Figure 4: Interface selection, capture start window

Figure 5: Capture options window

Figure 6: Wireshark GUI main window

Experiment 1

To understand the use of Wireshark, let us conduct a simple experiment. The aim is to check the connectivity from a desktop in a local area network, to its gateway. For the purposes of the experiment, let’s assume that the gateway IPv4 address is , the source machine IP address is, and we use the command window of the source machine. The command ping is issued as follows:

C:\>ping <Enter>.

Ping is a command line software utility used to check the connectivity from a source to a destination in a network. By default, ping sends four packets from the source to the destination. It uses the Internet Control Message Protocol (ICMP) to echo request packets and reply. The ICMP gives the results for the round-trip time and statistical information about the activity.The ping command is used to echo the packets from the source to the destination, and the destination is Four packets of size 32 bytes are sent serially to the destination. Wireshark sniffs these activities. To filter the ping results, the command syntax ICMP is applied in the filter available in Wireshark. It filters and displays the frames related to ICMP. Filters can be applied on protocols, fields, values, etc. To be more specific, the IPv4 address of the source machine is added to the filter.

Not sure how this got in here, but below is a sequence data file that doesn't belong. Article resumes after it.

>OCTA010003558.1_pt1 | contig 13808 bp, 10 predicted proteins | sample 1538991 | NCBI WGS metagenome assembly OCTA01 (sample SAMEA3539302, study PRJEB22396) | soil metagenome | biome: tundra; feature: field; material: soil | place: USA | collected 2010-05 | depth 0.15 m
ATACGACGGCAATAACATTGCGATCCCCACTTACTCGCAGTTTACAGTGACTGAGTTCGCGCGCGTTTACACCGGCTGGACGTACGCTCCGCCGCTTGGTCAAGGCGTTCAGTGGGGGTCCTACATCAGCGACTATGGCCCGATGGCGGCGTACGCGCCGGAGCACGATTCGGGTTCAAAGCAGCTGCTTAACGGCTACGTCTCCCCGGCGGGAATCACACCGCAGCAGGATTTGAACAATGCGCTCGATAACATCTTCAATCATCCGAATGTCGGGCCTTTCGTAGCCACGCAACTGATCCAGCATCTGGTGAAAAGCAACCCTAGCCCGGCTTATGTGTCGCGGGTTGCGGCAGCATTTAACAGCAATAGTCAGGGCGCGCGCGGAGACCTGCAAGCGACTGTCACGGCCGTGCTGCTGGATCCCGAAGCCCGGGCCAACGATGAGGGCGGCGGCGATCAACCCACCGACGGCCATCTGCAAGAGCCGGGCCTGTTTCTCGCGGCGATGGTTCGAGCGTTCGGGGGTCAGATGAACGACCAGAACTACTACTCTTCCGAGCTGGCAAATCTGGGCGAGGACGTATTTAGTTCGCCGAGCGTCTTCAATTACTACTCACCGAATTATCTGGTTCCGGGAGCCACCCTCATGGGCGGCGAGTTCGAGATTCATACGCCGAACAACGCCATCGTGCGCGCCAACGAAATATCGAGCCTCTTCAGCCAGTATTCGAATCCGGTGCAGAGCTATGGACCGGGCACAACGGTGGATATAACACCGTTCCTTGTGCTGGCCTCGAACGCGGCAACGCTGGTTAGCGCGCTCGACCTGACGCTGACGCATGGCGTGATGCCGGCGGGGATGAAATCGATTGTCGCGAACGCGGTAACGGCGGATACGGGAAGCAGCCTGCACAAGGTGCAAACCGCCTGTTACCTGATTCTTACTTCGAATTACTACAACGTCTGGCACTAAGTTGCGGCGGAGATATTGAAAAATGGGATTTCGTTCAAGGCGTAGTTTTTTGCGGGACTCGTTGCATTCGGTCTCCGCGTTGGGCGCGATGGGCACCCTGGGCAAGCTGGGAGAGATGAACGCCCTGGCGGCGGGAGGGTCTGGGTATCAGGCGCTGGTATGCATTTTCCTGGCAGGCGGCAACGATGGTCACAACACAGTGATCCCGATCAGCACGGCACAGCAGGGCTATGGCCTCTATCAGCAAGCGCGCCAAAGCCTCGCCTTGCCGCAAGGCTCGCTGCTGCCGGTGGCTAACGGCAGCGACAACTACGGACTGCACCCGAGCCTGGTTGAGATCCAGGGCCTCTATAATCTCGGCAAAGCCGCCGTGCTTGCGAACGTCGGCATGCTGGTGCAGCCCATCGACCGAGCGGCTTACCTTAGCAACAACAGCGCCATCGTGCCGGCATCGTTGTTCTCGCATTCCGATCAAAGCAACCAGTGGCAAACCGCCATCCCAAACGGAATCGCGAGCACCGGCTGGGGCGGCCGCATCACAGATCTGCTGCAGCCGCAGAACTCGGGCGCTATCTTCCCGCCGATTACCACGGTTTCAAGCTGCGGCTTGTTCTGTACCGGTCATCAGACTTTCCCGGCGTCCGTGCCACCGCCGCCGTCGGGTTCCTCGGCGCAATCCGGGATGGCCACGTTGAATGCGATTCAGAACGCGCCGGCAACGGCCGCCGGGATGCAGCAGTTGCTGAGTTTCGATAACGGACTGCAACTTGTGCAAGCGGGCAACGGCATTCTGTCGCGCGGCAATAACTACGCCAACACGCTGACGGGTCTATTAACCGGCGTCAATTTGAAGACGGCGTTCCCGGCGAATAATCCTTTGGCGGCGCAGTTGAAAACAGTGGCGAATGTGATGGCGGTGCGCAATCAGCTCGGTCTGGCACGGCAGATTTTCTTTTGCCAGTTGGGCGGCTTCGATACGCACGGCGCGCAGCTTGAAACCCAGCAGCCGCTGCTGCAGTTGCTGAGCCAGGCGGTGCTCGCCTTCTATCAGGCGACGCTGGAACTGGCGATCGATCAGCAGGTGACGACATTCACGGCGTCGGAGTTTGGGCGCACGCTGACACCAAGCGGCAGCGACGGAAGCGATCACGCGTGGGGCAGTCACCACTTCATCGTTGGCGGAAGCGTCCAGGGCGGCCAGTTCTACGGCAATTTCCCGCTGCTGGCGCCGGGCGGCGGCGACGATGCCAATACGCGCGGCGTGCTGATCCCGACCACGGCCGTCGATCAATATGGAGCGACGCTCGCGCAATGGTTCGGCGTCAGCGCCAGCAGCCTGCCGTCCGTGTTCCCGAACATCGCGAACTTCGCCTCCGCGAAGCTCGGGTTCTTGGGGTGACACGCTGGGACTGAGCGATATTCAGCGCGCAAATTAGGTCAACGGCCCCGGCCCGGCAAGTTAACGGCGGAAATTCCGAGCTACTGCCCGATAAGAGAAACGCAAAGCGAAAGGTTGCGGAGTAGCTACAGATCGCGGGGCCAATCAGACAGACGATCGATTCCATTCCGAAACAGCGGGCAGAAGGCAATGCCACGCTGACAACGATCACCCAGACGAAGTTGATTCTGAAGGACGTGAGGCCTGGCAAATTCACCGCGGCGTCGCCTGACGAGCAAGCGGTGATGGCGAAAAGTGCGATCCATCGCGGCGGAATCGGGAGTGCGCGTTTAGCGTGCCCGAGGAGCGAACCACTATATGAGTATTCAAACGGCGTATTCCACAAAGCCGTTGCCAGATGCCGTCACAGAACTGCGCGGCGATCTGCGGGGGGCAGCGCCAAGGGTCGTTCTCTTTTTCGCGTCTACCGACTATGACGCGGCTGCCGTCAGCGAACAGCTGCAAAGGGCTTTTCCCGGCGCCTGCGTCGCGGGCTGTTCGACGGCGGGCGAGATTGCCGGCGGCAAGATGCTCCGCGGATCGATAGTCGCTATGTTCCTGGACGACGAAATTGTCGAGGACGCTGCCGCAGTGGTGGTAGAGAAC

Filter : icmp && ip.addr==

The result is shown in Figure 8.To validate the Wireshark capture, one of the frames is selected in the packet list pane (highlighted). The details with respect to the access layer, network layer, transport layer and application layer protocol data unit (PDU) encapsulation can be analysed.Figure 9 shows the components of the ICMP protocol—32 bytes of data are represented in hexadecimal, ASCII formats.

Figure 7: Command window showing ping results

Figure 8: Wireshark shows the results of the filter applied

Figure 9: ICMP details and data

Figure 10: I/O graph for ping packets

Experiment 2

To further understand the use of Wireshark, let us carry out another experiment which will help us to see the components of HTTP and the TCP protocols. Stop packet capture using the icon on the left hand top corner under the Tools menu. Restart the packet capture using the same icon, and click on ‘Continue without saving’.Open any browser and start browsing multiple Web pages to capture a greater number of HTTP packets. Stop the capture, apply the HTTP filter and the IP address of the source machine.

Filter: http && ip.addr==

The packet list pane shows only the HTTP traffic related to the IP address applied on the filter. The details pane displays the components of HTTP traffic. Web browsing is supported by the HTTP and TCP protocols. Clear the filter using the icon at the end of the filter. Then apply the TCP filter and the IP address of the source machine.

Filter: tcp && ip.addr==

I do hope these two experiments have helped you to understand this excellent network monitoring tool a little better.